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A night of poetry reading to celebrate Sonia Saikaley's new book A Samurai's Pink House! Two other local poets, Claudia Radmore and Guy Simser, will also be reading their poems to help us celebrate Sonia's new book.
Tuesday, June 13 2017
251 Bank St. 2nd floor
with performance by special guest Ryoko Itabashi
The poems in A Samurai’s Pink House are threaded with the transformation of the seasons from Matsuo Basho’s travels to a love affair between a kabuki cross-dresser and a lonely geisha and the struggles of women in ancient and modern-day Japan. The collection takes the reader on a journey through the fascinating culture of Japan with graceful and accessible language. A sensuous, powerful and beautiful collection that moves across rice fields, tea houses, cherry orchards and narrow alleys where characters, in different stages of life, strive to find identity, peace and love.
“The acuity of perception, empathetic sensibility and long imaginative reach behind these poems will authentically transport readers across historical and cultural distances into both the Japan of past centuries and the Japan of today.” —Allan Briesmaster, author of Against the Flight of Spring and River Neither
Sonia Saikaley was born and raised in Ottawa, Canada to a large Lebanese family. The daughter of a shopkeeper, she had access to all the treats she wanted. Her first book, The Lebanese Dishwasher, co-won the 2012 Ken Klonsky Novella Contest. Her first collection of poetry, Turkish Delight, Montreal Winter, was published in 2012. A graduate of the University of Ottawa and the Humber School for Writers, she lives in her hometown of Ottawa.
Formerly a soldier, international marketer, freelance journalist and diplomat (Japan), Guy Simser’s poems have appeared since 1989 in journals/anthologies in eight countries (The Antigonish Review, ARC, Vallum, Journey to the Interior: American Versions of Haibun: A critical review, Charles E. Tuttle, 1998, USA). Awards include Carleton University Poetry Prize. Diane Brebner Prize, AHA Tanka Splendor Prize (USA), Hekinan International Haiku Special Prize (Japan), amongst others. In 2016, his Shaking the Basho Tree was published by Inkling Press (Edmonton). Guy, retired since 1995, lives in Kanata with his wife, Jan.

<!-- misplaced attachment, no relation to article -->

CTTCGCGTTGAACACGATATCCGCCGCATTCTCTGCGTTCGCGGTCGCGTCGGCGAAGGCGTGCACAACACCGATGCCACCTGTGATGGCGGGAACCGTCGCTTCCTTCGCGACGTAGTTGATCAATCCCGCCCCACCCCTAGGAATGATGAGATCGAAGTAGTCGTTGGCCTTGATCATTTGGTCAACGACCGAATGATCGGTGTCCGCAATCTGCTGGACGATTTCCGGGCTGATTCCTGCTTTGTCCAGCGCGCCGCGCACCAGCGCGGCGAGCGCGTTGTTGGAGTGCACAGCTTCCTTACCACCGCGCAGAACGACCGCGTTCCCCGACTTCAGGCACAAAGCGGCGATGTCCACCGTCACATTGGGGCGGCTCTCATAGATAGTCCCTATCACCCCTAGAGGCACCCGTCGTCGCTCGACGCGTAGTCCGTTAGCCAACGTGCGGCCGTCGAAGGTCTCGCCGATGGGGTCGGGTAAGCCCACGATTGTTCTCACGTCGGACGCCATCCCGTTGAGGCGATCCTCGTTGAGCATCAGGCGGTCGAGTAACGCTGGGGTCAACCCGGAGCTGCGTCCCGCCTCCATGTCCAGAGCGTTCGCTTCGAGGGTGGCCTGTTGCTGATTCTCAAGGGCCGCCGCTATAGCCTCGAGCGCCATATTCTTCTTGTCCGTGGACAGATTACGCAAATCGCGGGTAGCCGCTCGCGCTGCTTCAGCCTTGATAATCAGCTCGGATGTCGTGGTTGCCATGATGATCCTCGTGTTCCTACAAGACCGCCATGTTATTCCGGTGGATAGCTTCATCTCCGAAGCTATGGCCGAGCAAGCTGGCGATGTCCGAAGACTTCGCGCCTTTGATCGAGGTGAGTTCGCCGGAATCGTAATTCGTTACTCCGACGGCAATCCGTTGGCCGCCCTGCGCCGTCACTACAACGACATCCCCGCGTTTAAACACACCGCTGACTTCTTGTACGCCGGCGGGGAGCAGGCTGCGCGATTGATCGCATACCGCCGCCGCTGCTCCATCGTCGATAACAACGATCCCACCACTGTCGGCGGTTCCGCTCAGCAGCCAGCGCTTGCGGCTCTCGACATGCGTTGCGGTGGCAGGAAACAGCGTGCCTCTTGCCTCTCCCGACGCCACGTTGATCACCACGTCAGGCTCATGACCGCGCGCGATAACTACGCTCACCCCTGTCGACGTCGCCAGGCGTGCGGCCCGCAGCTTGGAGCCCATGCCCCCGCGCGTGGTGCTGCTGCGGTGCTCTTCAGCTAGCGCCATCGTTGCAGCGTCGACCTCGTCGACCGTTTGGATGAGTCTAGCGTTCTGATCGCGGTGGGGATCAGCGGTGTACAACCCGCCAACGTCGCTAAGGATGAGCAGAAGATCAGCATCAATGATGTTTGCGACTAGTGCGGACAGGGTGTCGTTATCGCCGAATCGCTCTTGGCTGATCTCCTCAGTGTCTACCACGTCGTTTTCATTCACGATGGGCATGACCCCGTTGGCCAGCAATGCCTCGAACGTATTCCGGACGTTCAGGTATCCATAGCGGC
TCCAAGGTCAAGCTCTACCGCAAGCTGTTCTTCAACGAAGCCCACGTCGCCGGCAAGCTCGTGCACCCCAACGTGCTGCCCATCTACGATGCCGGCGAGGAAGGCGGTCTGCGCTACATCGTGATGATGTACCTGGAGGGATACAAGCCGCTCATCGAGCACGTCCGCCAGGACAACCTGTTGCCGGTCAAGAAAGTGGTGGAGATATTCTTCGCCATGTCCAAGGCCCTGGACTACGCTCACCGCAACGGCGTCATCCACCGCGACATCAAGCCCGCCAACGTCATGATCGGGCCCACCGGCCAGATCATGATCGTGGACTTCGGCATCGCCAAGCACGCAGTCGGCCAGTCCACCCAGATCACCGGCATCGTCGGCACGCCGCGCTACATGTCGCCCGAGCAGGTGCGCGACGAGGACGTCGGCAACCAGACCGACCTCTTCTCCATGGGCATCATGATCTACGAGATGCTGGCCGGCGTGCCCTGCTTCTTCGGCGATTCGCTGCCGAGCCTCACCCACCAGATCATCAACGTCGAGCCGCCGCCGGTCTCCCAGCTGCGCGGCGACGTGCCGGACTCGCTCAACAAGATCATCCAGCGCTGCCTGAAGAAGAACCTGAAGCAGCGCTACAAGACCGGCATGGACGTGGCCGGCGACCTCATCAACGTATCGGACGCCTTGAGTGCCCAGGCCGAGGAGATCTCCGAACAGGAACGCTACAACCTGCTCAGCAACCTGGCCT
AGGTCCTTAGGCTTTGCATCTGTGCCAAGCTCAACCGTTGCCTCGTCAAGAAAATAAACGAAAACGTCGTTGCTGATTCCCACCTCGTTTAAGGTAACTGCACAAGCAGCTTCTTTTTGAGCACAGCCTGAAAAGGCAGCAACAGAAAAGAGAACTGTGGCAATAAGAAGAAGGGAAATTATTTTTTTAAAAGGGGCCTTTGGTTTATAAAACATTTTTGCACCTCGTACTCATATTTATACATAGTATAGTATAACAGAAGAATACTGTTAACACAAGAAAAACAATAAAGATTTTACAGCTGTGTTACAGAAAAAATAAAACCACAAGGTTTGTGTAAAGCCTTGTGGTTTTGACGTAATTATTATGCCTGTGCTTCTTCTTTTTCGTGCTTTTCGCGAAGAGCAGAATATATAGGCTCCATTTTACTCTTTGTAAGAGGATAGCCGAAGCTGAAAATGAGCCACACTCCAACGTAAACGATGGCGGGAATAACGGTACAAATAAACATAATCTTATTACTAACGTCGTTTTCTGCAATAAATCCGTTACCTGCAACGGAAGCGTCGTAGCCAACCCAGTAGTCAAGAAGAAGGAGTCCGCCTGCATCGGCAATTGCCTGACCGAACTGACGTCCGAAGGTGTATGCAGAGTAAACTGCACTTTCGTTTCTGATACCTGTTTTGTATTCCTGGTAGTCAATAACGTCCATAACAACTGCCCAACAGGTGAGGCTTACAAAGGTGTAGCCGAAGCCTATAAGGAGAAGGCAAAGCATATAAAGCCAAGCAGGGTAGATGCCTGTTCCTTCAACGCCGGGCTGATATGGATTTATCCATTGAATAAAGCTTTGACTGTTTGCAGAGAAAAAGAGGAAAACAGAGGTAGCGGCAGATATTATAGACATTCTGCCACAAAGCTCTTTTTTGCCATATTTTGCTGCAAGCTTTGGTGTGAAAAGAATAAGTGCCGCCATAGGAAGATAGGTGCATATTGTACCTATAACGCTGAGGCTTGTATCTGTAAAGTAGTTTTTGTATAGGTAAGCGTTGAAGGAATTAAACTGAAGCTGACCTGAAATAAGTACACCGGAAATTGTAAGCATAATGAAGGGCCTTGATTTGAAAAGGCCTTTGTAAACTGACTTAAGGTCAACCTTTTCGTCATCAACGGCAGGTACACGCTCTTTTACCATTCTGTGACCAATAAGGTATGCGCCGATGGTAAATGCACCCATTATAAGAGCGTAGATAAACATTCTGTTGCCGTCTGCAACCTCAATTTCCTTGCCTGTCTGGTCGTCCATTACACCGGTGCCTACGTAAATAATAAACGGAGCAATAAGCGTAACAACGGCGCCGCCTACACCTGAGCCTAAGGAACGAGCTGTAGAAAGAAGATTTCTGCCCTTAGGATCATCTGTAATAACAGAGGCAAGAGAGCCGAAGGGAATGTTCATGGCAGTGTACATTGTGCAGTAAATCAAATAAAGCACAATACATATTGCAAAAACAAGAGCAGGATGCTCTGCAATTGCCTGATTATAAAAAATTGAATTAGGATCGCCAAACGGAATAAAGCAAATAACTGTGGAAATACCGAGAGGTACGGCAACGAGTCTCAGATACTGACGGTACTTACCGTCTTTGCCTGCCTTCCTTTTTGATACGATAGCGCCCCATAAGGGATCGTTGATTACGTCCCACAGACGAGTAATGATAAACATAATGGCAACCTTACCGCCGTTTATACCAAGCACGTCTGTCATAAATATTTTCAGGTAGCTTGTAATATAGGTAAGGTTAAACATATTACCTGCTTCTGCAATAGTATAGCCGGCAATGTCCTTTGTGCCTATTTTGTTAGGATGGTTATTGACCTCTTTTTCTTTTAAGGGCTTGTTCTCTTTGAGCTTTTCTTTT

Claudia Coutu Radmore writes lyric poems as well as Japanese-form poetry. Her bilingual tanka collection Your Hands Discover Me/ Tes mains me découvrent (2010, Éditions du tanka francophone, Montreal) has been followed by other chapbooks and collections. Accidentals (Apt. 9 Press, Ottawa) won the 2011 bpNichol Chapbook Award. She runs catkin press which has been publishing Japanese-form poetry since 2013. In 2016-2017 she has published 8 authors in that genre, including Guy Simser’s memoir, She Don’t Mean a Thing If She Ain’t Got That Swing, and My Head Filled With Pakistan, for well-known Ottawa lyric poet Blaine Marchand. She is co-editor with Marco Fraticelli of the 2017 Haiku Canada’s 40th members’ anthology, to be published by Ekstasis Press in B.C.. This spring, Cough of a Sloth, a chapbook of modern haiku known as gendai, was published by Pearl Pirie’s Phaphours Press, and the business of isness by Mike Montreuil’s Éditions des petits nuages.
Ryoko Itabashi was born in Japan and has been involved in music since childhood. Early on, she played violin and piano, but found her true calling in traditional Japanese instruments. The first of these was the Japanese Drum, or “Taiko”, which is played with an ensemble in a dynamic and vigorous style requiring significant physical strength. Ryoko joined the Aizu Tsurugajo Taiko Wakakomakai in 1996 and has since played all over Japan as well as Hawaii. Ryoko began learning the Tsugaru Shamisen in 2001 under the late Rinshoji Kida, who was a well-known Shamisenist in Japan. She also learned folk music for the Shamisen from Reiko Inasawa. Since moving to Canada in 2009, Ryoko has been playing the Tsugaru Shamisen at various venues in Montreal, Quebec and has expanded her activities to the national Capital Region since the summer of 2012.